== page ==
By Jim Intriglia, green belt
Back in October of 2009, when I began my journey as a CTI student of Moo Sul Kwan Taekwondo, I learned that the training I would be receiving would benefit other aspects of my life. Today, I can see how my training along with the new knowledge I have gained, has benefited many area of my life. What’s most interesting is how other people, that are part of my life, see and value the training and lessons that I have learned as a CTI Taekwondo student.
For example, during a recent job performance evaluation at work, my supervisor noted that he values the fact that I am quick to volunteer when he needs a member of our team to tackle an uncertain project or task. I smiled when I was told this, because I realized that Grandmaster Sautel always encourages us in our training to be the first to volunteer in class when the call goes out for a volunteer.
Respect is another quality that becomes apparent to others that come in contact with CTI Taekwondo students. When dealing with superiors at work, I often catch myself saying “Yes Sir” or “No Ma’am” in response to a directive. While this response may raise an eyebrow or two once and a while, I notice that many managers appreciate respect shown in this way. People in leadership positions appreciate being shown respect.
Discipline and tenacity are two other qualities that we learn as students of Moo Sul Kwan. “You’re like a junkyard dog when you set your mind to getting something done,” I was told by a colleague not long ago. I smiled and thought of all of the times that we were taught in class to never give up when we try and fail at accomplishing a goal. We learn how to discipline ourselves, so we keep working at a task until the time comes when we have completed what we have set out to accomplish, and move on to accomplishing greater things.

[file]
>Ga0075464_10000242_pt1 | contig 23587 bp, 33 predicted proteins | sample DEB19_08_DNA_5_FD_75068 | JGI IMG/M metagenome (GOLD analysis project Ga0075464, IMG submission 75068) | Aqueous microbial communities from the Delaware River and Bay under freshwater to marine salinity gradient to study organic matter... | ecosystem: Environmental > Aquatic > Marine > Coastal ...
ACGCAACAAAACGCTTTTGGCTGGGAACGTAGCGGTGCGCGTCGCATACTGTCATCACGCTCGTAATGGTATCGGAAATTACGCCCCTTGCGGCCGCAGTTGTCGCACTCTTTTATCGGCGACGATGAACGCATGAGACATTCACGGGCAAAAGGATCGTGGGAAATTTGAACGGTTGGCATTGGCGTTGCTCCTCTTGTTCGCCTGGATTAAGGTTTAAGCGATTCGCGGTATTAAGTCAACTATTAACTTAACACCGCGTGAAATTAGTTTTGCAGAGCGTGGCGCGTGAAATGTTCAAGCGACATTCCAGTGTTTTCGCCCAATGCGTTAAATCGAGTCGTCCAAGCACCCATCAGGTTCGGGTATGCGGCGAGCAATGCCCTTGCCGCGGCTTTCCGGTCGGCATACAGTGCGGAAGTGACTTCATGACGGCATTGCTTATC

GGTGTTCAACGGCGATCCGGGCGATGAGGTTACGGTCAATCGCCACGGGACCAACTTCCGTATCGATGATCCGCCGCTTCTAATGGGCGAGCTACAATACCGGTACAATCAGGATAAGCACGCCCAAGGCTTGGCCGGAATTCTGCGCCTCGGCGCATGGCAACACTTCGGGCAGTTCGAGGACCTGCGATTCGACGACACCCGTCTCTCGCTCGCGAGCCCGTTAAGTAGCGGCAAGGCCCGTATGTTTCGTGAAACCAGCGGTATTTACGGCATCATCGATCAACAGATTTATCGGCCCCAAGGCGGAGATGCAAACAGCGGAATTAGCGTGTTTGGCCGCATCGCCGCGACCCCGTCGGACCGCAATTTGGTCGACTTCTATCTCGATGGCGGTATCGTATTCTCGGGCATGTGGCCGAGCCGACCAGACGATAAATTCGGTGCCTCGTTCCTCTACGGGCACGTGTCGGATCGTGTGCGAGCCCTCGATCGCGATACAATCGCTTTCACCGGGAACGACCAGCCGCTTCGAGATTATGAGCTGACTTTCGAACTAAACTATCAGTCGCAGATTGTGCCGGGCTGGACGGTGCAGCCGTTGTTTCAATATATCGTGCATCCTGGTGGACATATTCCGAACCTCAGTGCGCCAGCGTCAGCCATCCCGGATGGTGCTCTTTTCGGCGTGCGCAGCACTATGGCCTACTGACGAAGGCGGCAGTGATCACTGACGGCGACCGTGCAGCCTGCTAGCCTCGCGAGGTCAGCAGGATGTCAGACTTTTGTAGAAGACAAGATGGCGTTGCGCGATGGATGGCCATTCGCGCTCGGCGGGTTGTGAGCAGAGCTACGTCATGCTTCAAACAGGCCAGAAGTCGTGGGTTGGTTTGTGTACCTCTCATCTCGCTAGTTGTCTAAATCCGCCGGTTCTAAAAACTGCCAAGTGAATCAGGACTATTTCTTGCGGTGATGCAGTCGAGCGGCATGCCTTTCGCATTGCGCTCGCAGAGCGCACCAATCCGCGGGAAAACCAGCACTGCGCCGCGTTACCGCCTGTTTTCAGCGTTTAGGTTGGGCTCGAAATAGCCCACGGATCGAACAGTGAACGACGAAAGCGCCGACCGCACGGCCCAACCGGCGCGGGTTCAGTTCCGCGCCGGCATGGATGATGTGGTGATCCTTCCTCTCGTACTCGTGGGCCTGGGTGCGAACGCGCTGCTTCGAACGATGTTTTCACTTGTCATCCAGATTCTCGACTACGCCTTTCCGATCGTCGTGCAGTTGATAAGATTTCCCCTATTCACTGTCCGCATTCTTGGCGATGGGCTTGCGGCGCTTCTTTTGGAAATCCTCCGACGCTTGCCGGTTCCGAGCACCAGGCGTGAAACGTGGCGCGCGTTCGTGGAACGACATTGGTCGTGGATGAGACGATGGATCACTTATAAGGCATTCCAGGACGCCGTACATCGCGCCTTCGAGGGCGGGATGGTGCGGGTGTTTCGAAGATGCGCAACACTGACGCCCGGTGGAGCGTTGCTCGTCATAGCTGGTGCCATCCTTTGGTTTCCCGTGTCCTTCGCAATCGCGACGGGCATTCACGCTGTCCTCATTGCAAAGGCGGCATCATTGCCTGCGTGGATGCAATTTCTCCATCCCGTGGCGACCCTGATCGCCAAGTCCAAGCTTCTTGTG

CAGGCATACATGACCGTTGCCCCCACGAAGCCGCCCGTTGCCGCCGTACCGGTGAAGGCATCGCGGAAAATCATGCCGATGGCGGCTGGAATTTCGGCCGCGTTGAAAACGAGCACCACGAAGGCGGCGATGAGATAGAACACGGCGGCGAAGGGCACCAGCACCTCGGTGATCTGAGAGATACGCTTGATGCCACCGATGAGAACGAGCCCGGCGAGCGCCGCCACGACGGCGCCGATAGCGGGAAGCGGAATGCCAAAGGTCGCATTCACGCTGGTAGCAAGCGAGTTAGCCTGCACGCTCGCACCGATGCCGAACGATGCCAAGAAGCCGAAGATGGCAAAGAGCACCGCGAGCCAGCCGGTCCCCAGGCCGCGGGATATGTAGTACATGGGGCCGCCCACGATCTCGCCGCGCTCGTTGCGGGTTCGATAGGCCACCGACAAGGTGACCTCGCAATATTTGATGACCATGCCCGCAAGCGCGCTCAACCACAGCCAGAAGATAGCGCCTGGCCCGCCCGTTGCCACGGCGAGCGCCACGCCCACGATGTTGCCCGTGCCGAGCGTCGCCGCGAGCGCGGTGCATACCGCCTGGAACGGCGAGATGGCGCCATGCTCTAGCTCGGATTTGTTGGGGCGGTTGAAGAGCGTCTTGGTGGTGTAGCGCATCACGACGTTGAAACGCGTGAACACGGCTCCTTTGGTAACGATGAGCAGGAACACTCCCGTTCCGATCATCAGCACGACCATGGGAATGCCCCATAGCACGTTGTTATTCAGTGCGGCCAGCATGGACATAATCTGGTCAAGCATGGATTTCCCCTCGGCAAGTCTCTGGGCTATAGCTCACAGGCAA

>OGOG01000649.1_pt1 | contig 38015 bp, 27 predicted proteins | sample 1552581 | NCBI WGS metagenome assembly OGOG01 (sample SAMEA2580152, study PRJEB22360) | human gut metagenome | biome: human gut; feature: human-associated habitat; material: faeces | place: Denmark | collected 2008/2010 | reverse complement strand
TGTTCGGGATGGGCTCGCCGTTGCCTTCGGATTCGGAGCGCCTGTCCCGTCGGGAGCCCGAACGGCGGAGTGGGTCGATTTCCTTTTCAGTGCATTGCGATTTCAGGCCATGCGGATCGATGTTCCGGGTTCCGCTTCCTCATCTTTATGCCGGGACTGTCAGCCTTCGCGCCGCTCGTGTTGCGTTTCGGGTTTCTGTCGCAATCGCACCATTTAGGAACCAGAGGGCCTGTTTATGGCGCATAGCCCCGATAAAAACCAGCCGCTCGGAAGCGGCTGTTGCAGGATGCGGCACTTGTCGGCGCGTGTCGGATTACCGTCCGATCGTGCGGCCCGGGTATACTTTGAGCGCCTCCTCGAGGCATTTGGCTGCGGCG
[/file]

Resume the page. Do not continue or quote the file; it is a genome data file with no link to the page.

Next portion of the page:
Leadership is another quality that students learn as they progress through their Moo Sul Kwan training. Though I do not always endeavor to lead projects at work or with community service organizations that I serve, I often am approached to do just that. I know that the leadership training and qualities instilled in me as a CTI student shines through my everyday personality. Leaders can spot leadership qualities in others, and thus CTI students often find themselves in leadership positions at work and in service to the community.
Courage and knowledge of self-defense are two other qualities that Moo Sul Kwan students learn from the first months of their training. When an opportunity presents itself where a person is being physically or verbally abused, a MSK student will have the courage, discipline and skills to intervene successfully.
In what ways has your CTI MSK training benefited your friends, family and co-workers?